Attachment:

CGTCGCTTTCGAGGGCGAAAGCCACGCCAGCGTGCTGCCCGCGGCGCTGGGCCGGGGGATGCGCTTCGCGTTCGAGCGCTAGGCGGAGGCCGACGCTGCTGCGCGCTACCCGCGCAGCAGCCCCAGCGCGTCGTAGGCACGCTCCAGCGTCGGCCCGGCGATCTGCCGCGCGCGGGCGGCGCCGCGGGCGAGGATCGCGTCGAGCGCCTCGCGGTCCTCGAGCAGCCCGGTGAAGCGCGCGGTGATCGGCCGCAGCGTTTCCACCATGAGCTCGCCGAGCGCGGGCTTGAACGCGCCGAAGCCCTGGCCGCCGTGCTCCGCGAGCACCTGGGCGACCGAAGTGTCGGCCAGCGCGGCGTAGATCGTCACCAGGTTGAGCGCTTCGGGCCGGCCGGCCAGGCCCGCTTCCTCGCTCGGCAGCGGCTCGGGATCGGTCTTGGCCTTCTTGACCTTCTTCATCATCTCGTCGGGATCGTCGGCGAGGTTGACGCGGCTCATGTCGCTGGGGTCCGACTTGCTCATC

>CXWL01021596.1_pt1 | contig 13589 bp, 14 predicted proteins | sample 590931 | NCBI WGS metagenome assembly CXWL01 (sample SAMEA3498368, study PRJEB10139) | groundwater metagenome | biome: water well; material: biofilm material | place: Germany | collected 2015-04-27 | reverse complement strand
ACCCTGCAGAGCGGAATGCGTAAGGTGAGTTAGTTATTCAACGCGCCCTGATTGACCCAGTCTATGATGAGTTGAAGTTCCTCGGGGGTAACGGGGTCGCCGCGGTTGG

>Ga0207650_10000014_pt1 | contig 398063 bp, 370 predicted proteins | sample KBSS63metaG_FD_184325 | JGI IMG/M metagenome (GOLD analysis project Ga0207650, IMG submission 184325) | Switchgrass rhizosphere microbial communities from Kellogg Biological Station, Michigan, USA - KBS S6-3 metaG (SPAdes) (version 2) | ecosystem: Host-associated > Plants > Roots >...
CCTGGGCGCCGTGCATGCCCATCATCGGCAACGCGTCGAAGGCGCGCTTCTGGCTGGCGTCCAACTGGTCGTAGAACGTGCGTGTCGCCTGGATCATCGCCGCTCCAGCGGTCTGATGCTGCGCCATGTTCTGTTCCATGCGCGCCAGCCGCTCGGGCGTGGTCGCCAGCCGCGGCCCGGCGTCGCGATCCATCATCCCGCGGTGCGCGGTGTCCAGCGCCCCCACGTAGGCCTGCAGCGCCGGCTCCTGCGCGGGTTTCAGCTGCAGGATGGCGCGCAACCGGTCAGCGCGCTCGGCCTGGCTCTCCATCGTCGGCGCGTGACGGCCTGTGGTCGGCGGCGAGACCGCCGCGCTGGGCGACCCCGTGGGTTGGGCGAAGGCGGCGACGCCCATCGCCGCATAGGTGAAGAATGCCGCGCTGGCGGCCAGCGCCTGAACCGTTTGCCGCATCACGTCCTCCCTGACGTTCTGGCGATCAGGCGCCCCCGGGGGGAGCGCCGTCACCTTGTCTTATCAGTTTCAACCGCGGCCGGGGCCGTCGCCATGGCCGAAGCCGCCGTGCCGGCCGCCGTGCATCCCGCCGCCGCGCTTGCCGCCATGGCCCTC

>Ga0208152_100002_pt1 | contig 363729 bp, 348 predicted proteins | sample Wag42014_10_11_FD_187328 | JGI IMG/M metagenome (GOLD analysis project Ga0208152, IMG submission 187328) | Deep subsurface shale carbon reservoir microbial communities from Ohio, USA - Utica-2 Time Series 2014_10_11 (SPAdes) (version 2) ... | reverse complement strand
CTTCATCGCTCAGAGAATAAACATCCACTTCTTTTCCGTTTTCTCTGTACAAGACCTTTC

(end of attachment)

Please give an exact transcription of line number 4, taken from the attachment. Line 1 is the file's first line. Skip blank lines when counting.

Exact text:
>Ga0207650_10000014_pt1 | contig 398063 bp, 370 predicted proteins | sample KBSS63metaG_FD_184325 | JGI IMG/M metagenome (GOLD analysis project Ga0207650, IMG submission 184325) | Switchgrass rhizosphere microbial communities from Kellogg Biological Station, Michigan, USA - KBS S6-3 metaG (SPAdes) (version 2) | ecosystem: Host-associated > Plants > Roots >...